leaves are often used to protect woolen 
goods from the ravages of moths. 

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/r\oGwooD {Gonius Nuttallii) — Only a 
r^— ' few of the most common and attrac- 
tive shrubs will here be mentioned. One 
of tiiese is the dogwood. In the month of 
^laj', with its large, white, showy flowers 
three inches in diameter, it is a pleasing 
sight never to be forgotten. Later on, 
in October, its brilliant colored leaves 
are even more attractive than its flowers. 

^AzAT. EA {Azalea occidentalis) — This 
beautiful flowering shrub is very abund- 
ant along the banks of the Merced River 
and other streams and slough borders in 
Yoseniite. It begins to open its white, 
fragrant blooms early in June, closely 
following the dogwood's decaying flow- 
ers. In some cold, shady places it may 
be found in bloom until late in Jji|y. 
The flowers are generally white, with a 

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yellow blotch on one of the lobes. In 
some rare instances the flowers have a 
very pretty pink tinge. 

Manzasita (Arctostaphi/los glauca) — 
This variety of the Manzanita {Spanish 
for "Little Apple'.') with its dark reti 
bark and great number of ridged, crook- 
ed branches forming a symmetrical 
rounded top, is the most attractive and 
beautiful shrub in Yosemite. It pre- 
sents the curious anomaly of having an 
evergreen foliage and a deciduous bark, 
the old bark exfoliating every summer 
when the new bark is formed beneath. 
This is green in color at first, but soon 
changes to dark red on exposure to the 
atmosphere and sunlight. This bark is 
as thin as tine paper. The Manzanita 
blossoms in the early spring. The flow- 
ers are small, white, fragrant, w axen 
bells in^mall clusters, in some instances 
slightly tinged with pale pink. The 
fruit is a small berry, and when ripe is 

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of a red color and has the taste or flavor 
of dried apples. The Indians make 
great use of it as an edible berry, and 
also make an excellent sweetish cider by -+*i 
crushing the berries and leaching water 
through the mass in one of their strainer 

Califo bjjia Lil ac (Ceanotlius hiteger- 
rimus) — T'his variety of the California 
Lilac is quite numerous along the rocky 
borders of Yosemite Valley. Its 
branches are of a green color. Its flow- 
ers are white, in dense oblong clusters 
from two to three inches in length. They 
are very fragrant, with the strong odor 
of wintergreen. The young growth of 
the branches also has the strong flavor 
of wintergreen or black birch. There is 
another variety of the Ceanothus grow- 
ing in the sandy part of the Valley, near 
the cemetery, with pale blue flowers. 

Spice Bush or Sweet-Scented Shruk 
(Calycanthus occidentalis) — This is an-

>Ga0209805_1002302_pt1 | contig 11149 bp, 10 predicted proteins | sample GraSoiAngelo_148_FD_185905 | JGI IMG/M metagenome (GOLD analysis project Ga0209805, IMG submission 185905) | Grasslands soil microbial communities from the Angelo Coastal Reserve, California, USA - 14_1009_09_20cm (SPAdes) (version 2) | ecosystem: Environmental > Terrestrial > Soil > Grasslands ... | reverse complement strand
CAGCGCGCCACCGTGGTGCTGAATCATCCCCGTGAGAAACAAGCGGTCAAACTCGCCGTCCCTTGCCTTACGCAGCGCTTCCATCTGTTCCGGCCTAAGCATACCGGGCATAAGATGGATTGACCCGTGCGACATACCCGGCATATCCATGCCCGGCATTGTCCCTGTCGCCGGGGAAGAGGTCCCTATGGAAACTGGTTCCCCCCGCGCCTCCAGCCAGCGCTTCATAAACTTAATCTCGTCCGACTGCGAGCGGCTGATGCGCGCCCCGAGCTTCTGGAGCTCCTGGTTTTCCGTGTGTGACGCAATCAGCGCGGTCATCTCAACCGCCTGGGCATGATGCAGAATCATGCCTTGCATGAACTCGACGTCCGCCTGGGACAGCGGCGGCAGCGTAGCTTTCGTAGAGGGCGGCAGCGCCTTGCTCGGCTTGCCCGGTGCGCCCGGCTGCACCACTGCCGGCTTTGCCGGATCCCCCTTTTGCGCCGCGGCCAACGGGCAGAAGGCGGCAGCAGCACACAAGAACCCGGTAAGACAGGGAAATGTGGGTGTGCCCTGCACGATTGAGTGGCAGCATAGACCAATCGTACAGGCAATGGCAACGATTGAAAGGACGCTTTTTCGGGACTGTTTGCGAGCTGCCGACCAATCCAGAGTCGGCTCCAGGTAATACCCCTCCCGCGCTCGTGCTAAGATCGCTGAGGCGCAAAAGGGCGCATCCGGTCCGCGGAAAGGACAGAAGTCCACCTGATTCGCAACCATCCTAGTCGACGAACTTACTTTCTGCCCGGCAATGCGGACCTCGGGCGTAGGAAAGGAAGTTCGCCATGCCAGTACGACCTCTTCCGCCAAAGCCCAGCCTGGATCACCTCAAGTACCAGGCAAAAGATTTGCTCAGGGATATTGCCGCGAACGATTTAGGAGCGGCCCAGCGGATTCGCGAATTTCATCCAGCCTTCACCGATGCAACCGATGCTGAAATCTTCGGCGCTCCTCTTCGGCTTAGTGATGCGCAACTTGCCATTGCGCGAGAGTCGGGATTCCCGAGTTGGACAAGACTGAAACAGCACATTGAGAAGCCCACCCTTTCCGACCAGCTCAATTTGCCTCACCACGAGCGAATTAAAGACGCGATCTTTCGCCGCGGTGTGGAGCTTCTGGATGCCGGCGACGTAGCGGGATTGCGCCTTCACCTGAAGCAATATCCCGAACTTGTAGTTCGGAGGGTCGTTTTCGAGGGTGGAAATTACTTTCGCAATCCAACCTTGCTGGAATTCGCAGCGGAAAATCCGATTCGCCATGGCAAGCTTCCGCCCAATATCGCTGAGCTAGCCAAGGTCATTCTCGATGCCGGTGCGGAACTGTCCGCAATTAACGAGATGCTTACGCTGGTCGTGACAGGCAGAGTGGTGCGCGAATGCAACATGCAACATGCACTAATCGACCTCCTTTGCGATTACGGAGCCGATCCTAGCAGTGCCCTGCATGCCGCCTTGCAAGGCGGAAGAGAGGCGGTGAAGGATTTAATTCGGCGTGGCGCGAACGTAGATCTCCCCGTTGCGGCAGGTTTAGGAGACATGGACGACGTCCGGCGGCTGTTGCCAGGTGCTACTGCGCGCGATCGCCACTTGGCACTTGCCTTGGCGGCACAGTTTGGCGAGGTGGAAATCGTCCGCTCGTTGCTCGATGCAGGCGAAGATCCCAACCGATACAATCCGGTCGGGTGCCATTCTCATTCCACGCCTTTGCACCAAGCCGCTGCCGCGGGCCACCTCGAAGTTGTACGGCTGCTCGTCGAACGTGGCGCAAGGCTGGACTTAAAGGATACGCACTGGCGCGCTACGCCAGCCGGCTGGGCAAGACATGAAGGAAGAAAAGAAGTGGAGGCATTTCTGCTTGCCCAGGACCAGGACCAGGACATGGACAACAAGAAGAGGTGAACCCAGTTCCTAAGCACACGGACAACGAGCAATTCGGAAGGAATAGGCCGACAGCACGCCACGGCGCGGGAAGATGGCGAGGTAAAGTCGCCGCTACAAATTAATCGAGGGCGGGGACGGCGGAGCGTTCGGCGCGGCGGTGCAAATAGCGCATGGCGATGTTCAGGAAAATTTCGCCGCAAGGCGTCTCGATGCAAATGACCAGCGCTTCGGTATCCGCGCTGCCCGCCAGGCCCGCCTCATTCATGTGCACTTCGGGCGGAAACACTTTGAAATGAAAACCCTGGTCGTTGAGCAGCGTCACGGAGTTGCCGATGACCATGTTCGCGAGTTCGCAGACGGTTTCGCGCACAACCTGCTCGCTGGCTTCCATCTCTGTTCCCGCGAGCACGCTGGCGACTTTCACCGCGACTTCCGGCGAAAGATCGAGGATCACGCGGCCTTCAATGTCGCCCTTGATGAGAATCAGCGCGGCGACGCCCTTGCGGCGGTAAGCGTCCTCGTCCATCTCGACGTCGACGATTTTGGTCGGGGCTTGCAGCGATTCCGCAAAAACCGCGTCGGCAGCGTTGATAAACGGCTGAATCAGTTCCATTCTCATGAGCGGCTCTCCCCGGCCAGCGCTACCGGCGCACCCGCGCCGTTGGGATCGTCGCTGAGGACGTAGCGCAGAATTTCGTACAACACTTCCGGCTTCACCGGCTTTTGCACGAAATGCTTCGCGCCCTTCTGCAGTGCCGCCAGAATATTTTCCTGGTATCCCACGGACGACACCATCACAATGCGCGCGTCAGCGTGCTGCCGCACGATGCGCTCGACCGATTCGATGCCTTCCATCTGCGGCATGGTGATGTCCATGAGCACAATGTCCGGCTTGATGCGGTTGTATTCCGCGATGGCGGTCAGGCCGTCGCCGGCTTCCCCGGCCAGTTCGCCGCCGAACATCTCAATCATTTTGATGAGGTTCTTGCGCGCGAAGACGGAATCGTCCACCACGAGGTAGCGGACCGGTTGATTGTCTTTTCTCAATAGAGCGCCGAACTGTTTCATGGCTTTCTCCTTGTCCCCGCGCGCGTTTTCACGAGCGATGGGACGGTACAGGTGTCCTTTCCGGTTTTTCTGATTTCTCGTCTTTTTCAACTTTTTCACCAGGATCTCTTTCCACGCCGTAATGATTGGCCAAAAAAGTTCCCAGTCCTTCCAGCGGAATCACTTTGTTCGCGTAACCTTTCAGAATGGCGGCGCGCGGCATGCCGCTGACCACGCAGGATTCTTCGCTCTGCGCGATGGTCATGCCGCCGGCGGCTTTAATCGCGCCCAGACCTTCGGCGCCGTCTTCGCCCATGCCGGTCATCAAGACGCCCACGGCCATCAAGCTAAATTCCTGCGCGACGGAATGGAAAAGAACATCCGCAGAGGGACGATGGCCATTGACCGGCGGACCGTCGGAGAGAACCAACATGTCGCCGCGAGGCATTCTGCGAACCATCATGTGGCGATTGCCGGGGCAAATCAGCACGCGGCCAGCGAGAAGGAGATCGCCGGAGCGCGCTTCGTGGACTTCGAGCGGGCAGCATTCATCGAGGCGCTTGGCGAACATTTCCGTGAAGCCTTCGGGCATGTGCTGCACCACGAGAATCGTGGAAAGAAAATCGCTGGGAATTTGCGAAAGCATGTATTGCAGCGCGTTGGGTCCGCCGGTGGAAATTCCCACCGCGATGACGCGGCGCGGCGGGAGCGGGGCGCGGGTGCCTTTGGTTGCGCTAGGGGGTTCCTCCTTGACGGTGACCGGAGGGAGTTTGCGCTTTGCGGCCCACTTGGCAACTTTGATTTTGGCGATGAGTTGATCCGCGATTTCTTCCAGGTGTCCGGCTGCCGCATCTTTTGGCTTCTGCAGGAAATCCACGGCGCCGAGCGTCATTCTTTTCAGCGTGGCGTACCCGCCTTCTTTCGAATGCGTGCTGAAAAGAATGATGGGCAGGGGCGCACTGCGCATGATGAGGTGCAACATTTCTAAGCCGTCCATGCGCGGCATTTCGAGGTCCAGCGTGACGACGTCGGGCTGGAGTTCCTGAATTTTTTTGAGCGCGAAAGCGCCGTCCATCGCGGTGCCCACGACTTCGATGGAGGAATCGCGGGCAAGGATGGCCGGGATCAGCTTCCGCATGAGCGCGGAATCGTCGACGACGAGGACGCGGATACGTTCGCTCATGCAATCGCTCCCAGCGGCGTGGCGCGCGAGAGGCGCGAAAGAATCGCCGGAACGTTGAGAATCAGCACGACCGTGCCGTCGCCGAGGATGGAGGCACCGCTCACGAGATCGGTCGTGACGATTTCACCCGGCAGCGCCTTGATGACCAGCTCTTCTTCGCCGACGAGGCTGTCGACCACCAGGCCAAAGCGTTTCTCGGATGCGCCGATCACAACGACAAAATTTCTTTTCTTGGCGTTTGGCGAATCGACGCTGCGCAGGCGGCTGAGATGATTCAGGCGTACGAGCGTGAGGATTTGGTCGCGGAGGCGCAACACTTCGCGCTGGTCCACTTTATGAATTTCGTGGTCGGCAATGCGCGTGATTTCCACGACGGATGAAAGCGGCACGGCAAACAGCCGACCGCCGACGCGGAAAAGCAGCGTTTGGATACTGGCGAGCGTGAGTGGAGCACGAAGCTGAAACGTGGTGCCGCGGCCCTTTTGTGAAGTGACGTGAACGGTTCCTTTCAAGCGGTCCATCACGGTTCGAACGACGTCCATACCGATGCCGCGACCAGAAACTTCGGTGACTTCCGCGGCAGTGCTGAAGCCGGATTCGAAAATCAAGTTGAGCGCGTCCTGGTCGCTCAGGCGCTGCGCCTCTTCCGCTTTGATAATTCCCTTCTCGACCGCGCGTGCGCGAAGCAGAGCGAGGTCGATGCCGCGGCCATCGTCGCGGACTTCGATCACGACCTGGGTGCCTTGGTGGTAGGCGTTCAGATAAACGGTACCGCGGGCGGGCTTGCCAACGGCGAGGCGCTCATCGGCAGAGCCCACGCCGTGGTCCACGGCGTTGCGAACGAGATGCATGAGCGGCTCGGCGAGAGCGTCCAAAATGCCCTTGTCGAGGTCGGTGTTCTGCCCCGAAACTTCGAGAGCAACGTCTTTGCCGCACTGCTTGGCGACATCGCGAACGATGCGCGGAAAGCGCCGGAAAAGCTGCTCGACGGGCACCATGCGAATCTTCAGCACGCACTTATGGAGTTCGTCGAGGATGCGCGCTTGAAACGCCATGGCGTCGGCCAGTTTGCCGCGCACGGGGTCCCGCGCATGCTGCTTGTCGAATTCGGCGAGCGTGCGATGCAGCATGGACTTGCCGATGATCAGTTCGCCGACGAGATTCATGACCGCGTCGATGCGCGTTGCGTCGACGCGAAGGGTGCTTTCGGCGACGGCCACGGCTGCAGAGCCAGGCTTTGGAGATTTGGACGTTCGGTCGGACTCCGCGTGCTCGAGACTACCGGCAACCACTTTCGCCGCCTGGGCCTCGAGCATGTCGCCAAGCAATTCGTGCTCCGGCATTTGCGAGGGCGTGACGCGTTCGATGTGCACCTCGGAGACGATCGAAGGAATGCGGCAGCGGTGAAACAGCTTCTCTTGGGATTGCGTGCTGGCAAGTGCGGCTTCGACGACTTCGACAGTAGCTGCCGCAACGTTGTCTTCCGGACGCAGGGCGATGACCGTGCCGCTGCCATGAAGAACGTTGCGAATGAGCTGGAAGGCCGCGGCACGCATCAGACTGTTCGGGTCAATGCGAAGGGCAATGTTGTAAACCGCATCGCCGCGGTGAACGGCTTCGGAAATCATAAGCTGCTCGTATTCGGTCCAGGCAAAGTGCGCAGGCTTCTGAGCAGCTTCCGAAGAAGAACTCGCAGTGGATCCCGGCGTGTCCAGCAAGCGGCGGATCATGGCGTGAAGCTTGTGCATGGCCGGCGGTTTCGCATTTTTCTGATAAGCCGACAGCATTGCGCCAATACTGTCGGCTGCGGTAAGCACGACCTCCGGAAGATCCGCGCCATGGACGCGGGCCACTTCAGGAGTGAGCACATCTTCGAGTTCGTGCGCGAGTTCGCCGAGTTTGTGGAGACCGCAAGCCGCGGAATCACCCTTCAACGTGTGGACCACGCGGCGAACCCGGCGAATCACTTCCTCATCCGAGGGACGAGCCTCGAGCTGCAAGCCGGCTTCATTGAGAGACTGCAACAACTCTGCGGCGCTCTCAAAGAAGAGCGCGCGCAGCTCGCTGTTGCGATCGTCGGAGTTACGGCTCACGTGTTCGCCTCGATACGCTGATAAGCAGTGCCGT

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other one of the beautiful shrubs in 
Yosemite. It grows in rather wet, 
rocky places. The flowers are of a dark 
red or w ine color, having a spicy, fra- 
grant odor. This shrub is not fonnd 
very plentifully around the Valley floor, 
the altitude being a little above its favor- 
ite habitat. 

_, Wild Syringa (PhUadelphus) — This, 
with its~~dense masses of pure white 
flowers, forms another of the attractive 
flowering shrubs in Yosemite, It resem- 
bles very much the cultivated syringa. 
,:_^ViLD.KosE {Rosa blanda) — This vari- 
ety is quite plentiful in Yosemite. The 
bushes are three or four feet high, well 
armed with sharp, curved thorns. Its 
flowers are of a pink color, and very 

Elder (Sambucus glauca) — This vari- 
ety is very common in Yosemite. The 
stems are from six to eight feet high. 
Its flowers are white, in targe flat-top 

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clusters. Its fruit is a small, dark- 
colored berry covered with a light-col- 
ored bloom. These berries are tart in 
flavor and make fine jellies. They are 
a great favoritejvith the Indians. 

C hoke Che bries (Prunus demissa) — 
This is a very common shrub in the Val- 
ley. It grows from six to ten feet high. 
The flowers are white, in dense clusters 
two to three inches long, emitting a 
strong and not unpleasant odor. The 
fruit is dark red in color, and very as- 
tringent until dead ripe. Th^Indians 
gather all they can get of them. 

Thimble Berby (Rubus Nutkanus) — 
This is a variety of the raspberry. It 
is generally a low shrub, about three feet 
high, with large broad leaves. Its flow- 
ers are white, an incli in diameter. Its. 
fruit is red and juicy, with a slightly 
acid, pleasant taste. 

Willow — Willows are very numerous 
in Yosemite, along the banks of the Mer- 

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eed River and smaller streams, and in 
the marshy meadows. Their beautiful 
white silky catkins, as they emerge 
from their winter wrappings, are always 
a joyful sight as the heralds of the com- 
ing spring, proclaiming the resurrection 
to renewed life of alt Nature's most 
charming features. 

Wild Coffee (Rhamnus Californica) 
— This is a very common shrub in Yo- 
semite. It is from six to eight feet high. 
It gets its name of Wild Coffee from the 
fact that the two seeds in the berry very 
much resemble the coffee bean, but that 
is as far as any resemblance goes. Upon 
careful analysis it is found to have none 
of the qualities of coffee. Its flowers are 
very small and inconspicuous, but the 
bark contains valuable medicinal quali- 
ties. For this reason it was called by 
the Mission Fathers Cascara Sagrada— 
the sacred bark. An extract from the 
bark is the most valuable laxative known. 

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Yerba Santa {Ermdictyon Californi- 
cum) — This shrub is about three feet 
high. Its flowers are purple. Its leaves